• path: the absolute (or relative) path to the database. The user can supply either the directory name of the database, or the path to the pickle file. Also http addresses may be given, e.g. See the github database release page for a list of public database versions. Shorthand notations are available: path=official refers to the official database of your SModelS version, while path=latest refers to the latest availabe database release. The ‘+’ operator allows for extending the “official” or “latest” database with add-ons:

    • +fastlim: adds fastlim results (from early 8 TeV ATLAS analyses); from v2.1.0 onward

    • +superseded: adds results which were previously available but were superseded by newer ones; from v2.1.0 onward

    • +nonaggregated: adds analyses with non-aggregated SRs in addition to the aggregated results in CMS analyses; from v2.2.0 onward

    • +full_llhds: replaces simplified HistFactory statistical models by full ones in ATLAS analyses; from v2.3.0 onward (careful, this increases a lot the runtime!)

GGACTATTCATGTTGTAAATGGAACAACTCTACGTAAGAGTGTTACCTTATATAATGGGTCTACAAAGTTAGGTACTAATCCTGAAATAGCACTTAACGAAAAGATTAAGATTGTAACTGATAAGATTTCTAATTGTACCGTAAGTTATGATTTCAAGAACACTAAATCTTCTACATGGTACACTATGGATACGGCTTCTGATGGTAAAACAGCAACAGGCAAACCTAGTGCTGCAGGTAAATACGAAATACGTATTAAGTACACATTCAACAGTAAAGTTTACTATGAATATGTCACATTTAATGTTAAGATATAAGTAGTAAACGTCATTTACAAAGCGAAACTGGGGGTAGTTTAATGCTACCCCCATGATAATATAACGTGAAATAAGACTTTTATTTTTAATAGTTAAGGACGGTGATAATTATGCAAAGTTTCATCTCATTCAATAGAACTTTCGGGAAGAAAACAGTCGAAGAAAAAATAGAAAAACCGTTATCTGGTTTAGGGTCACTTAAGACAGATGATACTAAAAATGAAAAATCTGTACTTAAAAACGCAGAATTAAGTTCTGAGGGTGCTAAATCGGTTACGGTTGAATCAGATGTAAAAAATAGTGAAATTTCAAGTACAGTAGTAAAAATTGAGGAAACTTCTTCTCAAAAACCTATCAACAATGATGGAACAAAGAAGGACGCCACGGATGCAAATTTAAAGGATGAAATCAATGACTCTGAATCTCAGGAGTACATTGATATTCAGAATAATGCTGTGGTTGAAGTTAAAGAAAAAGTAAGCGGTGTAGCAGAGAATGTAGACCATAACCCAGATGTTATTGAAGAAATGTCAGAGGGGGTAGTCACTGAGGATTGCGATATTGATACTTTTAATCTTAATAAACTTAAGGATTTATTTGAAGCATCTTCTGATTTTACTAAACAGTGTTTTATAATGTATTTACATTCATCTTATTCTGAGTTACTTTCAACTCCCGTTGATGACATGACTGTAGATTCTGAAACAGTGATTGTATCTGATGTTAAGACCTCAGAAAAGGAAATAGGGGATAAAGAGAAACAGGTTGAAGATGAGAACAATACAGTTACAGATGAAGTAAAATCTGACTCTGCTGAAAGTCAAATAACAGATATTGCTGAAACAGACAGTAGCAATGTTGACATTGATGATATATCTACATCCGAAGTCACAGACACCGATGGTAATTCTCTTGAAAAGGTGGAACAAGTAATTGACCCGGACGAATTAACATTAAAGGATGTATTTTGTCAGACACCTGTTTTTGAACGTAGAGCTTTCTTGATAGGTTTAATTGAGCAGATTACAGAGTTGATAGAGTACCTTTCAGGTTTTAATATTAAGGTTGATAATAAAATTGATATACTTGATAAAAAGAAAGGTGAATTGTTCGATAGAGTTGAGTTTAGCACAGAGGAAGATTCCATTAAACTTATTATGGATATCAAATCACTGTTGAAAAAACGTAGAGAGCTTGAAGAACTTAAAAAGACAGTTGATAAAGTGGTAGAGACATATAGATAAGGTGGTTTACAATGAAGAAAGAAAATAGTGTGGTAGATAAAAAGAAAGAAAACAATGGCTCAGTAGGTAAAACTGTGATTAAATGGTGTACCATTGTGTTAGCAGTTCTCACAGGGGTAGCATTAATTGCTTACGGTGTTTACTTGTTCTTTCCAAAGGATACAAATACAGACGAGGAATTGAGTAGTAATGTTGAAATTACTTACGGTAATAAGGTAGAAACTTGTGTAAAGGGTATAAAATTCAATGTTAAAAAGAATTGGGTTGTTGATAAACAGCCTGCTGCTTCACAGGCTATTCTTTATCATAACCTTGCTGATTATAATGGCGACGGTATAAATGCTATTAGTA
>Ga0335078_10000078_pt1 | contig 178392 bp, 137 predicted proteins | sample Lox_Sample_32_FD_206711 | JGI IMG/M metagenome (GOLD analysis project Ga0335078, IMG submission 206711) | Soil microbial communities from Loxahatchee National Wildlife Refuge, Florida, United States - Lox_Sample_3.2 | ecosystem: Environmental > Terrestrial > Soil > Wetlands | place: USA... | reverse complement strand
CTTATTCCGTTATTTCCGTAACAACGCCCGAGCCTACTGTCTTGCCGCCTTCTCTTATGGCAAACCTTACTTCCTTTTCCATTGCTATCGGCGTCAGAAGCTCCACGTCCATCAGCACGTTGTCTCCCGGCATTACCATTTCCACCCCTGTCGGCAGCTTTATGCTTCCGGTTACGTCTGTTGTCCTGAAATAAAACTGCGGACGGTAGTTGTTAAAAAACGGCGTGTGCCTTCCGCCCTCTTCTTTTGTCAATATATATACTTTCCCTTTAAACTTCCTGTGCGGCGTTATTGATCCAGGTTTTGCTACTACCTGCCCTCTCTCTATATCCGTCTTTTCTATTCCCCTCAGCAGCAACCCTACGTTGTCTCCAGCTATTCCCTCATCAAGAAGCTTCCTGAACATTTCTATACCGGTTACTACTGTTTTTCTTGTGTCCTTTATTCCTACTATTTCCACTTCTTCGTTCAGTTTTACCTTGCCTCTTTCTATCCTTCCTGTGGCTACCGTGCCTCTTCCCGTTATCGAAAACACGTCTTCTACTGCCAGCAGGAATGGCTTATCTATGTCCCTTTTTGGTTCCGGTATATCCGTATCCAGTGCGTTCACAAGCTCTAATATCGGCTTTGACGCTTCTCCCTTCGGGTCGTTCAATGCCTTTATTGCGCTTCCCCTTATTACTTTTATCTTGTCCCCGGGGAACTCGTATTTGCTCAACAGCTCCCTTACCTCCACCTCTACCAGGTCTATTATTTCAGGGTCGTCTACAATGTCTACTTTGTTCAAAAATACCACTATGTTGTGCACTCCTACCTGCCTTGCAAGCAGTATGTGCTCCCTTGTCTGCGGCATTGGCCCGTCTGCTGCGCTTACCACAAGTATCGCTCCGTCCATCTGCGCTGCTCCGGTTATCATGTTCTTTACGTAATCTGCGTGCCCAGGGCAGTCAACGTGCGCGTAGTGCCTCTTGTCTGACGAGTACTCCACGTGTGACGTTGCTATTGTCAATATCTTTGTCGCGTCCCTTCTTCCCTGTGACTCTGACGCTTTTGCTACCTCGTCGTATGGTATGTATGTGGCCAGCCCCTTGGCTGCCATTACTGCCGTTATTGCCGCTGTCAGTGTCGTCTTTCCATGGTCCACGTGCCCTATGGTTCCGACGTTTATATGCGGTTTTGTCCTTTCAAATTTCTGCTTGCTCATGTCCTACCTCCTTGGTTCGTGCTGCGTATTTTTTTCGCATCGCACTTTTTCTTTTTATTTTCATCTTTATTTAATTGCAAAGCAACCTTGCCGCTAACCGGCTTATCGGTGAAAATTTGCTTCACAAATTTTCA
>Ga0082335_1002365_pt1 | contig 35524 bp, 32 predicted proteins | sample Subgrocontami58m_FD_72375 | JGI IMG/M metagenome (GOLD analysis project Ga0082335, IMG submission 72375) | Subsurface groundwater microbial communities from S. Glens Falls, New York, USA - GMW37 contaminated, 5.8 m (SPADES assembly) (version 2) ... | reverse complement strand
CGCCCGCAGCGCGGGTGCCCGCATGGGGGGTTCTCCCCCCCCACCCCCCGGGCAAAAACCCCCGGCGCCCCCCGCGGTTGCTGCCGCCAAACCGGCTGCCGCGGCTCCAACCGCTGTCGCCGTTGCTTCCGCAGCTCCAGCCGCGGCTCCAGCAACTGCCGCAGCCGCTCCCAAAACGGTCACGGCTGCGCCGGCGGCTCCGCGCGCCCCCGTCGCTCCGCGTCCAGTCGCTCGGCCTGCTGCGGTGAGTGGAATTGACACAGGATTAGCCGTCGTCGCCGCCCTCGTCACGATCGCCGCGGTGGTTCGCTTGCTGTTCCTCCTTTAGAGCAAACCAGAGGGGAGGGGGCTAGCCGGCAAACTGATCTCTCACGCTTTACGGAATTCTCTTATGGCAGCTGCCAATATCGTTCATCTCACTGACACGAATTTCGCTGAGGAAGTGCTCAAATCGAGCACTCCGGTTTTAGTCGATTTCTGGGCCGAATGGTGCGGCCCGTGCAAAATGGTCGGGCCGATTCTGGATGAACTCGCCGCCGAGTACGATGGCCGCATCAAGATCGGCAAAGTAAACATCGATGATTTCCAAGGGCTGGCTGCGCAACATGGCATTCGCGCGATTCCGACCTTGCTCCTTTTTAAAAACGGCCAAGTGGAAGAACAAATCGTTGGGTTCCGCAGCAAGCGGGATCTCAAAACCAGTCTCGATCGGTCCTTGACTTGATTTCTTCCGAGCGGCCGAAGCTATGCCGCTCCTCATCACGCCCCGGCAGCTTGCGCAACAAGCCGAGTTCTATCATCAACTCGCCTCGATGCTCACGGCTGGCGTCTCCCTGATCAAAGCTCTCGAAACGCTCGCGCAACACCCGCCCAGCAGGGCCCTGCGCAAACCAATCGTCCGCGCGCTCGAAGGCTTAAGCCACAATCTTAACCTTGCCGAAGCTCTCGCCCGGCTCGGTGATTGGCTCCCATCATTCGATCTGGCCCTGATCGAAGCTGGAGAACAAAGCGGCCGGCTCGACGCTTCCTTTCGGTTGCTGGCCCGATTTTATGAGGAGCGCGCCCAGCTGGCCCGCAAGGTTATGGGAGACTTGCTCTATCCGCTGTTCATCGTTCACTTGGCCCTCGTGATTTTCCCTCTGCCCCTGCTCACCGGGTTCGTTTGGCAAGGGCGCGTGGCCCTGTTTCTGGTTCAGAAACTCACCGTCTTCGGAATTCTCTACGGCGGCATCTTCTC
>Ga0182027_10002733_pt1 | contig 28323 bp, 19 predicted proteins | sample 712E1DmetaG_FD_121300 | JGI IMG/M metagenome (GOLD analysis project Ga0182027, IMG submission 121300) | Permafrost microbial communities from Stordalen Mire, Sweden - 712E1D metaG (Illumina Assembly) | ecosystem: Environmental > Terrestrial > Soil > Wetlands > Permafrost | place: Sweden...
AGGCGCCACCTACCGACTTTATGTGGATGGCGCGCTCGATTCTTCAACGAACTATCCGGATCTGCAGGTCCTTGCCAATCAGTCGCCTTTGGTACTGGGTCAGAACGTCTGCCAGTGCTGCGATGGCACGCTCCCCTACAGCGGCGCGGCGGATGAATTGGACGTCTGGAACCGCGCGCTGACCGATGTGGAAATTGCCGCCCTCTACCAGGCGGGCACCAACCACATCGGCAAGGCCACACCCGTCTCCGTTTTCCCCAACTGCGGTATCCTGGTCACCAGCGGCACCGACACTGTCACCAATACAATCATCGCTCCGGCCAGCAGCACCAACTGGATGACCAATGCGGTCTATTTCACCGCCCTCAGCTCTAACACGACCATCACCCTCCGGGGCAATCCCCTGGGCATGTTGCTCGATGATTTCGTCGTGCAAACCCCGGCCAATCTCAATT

Examples are path=official+fastlim, path=official+nonaggregated, path=official+nonaggregated+full_llhds. Note that order matters: results are replaced in the specified sequence, so path=nonaggregated+official will fall back onto the official database with aggregated results. In principle, the add-ons can also be used alone, e.g. path=nonaggregated, though this is of little practical use. Finally, debug refers to a version of the database with extra information that is however not intended for usage by a regular user and only mentioned here for completeness.